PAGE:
Oldest Known Pottery (20,000 years) Found in China

By | July 2, 2012

Fragments of ancient pottery found in southern China turn out to date back 20,000 years, making them the world’s oldest known pottery — 2,000 to 3,000 years older than examples found in East Asia and elsewhere.

The ceramics probably consisted of simple concave vessels that were likely used for cooking food, said Ofer Bar-Yosef, an archaeologist at Harvard and an author of the study, which appears in the journal Science.

“What it seems is that in China, the making of pottery started 20,000 years ago and never stopped,” he said. “The Chinese kitchen was always based on cooking and steaming; they never made, as in other parts of Asia, breads.”

The crockery, found in Xianrendong Cave in Jiangxi Province, belonged to a group of mobile foragers, Dr. Bar-Yosef said. They were a hunting and gathering community; plant cultivation and agriculture probably did not arrive until about 10,000 years later.

On the other hand, plant cultivation in the Middle East arrived about 1,000 years before it did in China. Still, pottery was not used in the Middle East until much later, Dr. Bar-Yosef said. …

via Oldest Known Pottery Found in China – NYTimes.com.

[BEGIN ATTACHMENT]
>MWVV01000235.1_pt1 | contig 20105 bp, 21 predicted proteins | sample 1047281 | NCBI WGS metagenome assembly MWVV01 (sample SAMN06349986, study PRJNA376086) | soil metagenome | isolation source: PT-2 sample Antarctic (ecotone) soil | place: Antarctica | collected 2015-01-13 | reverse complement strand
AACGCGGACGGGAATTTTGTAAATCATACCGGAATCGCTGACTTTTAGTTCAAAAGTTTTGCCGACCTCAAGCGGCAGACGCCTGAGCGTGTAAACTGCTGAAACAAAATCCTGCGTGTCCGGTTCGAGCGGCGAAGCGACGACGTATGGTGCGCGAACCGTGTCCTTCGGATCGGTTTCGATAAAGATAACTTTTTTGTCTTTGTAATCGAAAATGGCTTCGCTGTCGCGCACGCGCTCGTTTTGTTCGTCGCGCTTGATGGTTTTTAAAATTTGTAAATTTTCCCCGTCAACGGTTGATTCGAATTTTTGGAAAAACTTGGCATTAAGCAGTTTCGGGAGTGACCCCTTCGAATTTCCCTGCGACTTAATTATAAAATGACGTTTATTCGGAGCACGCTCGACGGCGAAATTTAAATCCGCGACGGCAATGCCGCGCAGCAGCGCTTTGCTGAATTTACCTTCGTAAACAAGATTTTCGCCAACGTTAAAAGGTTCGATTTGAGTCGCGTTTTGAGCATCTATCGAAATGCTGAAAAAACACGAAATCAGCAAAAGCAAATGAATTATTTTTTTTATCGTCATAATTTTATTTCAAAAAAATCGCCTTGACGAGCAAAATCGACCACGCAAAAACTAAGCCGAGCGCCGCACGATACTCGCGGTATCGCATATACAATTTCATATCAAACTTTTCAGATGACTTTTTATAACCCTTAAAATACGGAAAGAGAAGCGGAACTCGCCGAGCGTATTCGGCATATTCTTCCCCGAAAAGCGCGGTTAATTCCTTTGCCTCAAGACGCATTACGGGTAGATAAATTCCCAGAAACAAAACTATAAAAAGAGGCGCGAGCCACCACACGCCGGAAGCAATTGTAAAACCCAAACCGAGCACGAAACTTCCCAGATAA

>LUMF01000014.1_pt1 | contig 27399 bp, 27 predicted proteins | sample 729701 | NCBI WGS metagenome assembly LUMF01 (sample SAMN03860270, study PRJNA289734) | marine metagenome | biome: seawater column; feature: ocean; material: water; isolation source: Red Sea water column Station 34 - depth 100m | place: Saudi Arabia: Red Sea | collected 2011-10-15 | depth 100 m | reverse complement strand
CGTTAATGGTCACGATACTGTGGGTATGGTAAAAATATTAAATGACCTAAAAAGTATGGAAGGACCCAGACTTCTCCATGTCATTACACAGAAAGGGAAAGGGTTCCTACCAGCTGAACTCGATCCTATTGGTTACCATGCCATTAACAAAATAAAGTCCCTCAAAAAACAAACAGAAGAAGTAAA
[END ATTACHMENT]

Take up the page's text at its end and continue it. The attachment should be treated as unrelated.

Could they have been made by neanderthals? I’ve found no evidence that neanderthals made pottery, but they were in parts of China and they did make art. However, they were supposedly gone 8,000 years earlier if the pottery was found to be 20,000 years old, according to this:

Neanderthals’ ancestors evolved in Europe 350,000 years ago and by 130,000 years ago, genuine Neanderthals were already present. Almost 28,000 years ago they were gone, wiped out by modern men or by intermingling with them.

Neanderthal remains have been found from Spain to Middle East (Israel) and Central Asia (Uzbekistan). Now, a new area must be added onto their range: China, appearing that our evolutionary cousin migrated much further than previously believed.

Fossils discovered on the Altai mountains, some 2,000 km (1,250 mi) further away into southern Siberia, just above the northwestern tip of modern China, at the border between China, Russia and Mongolia, have been proven to belong to the Neanderthals.  … – link


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